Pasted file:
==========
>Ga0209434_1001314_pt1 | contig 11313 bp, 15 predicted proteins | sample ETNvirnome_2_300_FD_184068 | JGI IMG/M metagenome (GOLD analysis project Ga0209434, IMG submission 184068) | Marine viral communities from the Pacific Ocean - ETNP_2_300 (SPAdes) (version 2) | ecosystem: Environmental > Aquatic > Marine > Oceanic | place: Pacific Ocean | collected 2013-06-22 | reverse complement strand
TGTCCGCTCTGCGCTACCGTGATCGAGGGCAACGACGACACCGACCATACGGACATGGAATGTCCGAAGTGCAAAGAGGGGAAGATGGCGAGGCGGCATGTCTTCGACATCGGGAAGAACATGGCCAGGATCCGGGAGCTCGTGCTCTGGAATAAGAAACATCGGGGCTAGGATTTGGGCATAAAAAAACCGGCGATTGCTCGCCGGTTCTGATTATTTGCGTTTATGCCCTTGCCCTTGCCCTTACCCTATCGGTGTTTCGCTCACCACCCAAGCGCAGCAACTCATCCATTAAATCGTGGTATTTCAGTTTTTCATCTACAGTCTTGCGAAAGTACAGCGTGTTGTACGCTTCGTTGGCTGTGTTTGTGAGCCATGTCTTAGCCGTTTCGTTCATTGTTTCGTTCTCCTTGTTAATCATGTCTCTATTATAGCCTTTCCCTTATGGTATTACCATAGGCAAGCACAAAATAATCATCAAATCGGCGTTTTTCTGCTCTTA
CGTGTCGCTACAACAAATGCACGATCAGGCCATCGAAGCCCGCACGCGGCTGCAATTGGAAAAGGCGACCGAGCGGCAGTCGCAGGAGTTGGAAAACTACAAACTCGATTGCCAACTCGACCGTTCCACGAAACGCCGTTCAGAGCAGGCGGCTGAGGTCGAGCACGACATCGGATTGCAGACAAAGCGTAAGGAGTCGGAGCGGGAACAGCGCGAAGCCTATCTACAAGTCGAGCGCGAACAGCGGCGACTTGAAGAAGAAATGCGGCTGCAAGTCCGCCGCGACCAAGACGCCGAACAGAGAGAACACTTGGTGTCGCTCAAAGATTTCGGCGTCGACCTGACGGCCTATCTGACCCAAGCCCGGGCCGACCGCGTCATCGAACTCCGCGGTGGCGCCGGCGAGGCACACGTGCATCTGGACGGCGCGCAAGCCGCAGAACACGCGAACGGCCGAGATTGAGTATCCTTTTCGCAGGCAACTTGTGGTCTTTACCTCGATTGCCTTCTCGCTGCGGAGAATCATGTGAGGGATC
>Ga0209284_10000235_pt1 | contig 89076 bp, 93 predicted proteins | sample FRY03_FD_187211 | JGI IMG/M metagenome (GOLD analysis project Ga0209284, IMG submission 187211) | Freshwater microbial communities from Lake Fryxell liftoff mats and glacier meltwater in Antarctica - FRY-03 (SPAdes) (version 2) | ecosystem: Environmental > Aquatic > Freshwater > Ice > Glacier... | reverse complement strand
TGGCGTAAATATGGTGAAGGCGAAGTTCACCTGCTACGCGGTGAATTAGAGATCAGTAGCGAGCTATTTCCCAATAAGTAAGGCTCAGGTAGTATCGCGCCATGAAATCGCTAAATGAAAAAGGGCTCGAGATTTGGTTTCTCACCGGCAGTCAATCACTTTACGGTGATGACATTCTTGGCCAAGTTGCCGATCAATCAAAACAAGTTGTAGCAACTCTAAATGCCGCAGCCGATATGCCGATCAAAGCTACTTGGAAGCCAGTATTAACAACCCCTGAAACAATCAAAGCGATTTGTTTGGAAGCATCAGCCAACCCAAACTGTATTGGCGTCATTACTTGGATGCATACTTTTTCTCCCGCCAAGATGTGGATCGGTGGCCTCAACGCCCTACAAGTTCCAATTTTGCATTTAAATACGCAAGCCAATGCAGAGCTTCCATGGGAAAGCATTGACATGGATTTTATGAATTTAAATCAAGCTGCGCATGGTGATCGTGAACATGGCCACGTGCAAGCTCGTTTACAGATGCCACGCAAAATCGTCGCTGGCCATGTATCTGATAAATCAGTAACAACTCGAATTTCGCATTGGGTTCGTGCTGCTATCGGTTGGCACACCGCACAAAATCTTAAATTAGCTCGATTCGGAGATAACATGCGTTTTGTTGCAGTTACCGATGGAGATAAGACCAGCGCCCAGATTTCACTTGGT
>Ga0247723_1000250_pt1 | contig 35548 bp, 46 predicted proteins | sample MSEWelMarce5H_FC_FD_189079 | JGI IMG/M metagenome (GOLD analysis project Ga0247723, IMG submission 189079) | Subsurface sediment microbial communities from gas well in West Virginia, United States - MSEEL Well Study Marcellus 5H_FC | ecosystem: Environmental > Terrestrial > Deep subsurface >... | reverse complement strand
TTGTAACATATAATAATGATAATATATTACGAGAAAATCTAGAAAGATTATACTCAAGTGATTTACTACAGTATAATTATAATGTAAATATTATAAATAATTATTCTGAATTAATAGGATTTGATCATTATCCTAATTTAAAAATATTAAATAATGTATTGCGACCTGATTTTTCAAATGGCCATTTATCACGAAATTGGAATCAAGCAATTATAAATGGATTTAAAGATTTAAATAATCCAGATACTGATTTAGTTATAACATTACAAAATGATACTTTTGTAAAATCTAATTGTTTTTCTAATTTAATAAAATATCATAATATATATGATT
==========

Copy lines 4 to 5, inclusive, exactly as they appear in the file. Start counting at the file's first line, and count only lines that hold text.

>Ga0209284_10000235_pt1 | contig 89076 bp, 93 predicted proteins | sample FRY03_FD_187211 | JGI IMG/M metagenome (GOLD analysis project Ga0209284, IMG submission 187211) | Freshwater microbial communities from Lake Fryxell liftoff mats and glacier meltwater in Antarctica - FRY-03 (SPAdes) (version 2) | ecosystem: Environmental > Aquatic > Freshwater > Ice > Glacier... | reverse complement strand
TGGCGTAAATATGGTGAAGGCGAAGTTCACCTGCTACGCGGTGAATTAGAGATCAGTAGCGAGCTATTTCCCAATAAGTAAGGCTCAGGTAGTATCGCGCCATGAAATCGCTAAATGAAAAAGGGCTCGAGATTTGGTTTCTCACCGGCAGTCAATCACTTTACGGTGATGACATTCTTGGCCAAGTTGCCGATCAATCAAAACAAGTTGTAGCAACTCTAAATGCCGCAGCCGATATGCCGATCAAAGCTACTTGGAAGCCAGTATTAACAACCCCTGAAACAATCAAAGCGATTTGTTTGGAAGCATCAGCCAACCCAAACTGTATTGGCGTCATTACTTGGATGCATACTTTTTCTCCCGCCAAGATGTGGATCGGTGGCCTCAACGCCCTACAAGTTCCAATTTTGCATTTAAATACGCAAGCCAATGCAGAGCTTCCATGGGAAAGCATTGACATGGATTTTATGAATTTAAATCAAGCTGCGCATGGTGATCGTGAACATGGCCACGTGCAAGCTCGTTTACAGATGCCACGCAAAATCGTCGCTGGCCATGTATCTGATAAATCAGTAACAACTCGAATTTCGCATTGGGTTCGTGCTGCTATCGGTTGGCACACCGCACAAAATCTTAAATTAGCTCGATTCGGAGATAACATGCGTTTTGTTGCAGTTACCGATGGAGATAAGACCAGCGCCCAGATTTCACTTGGT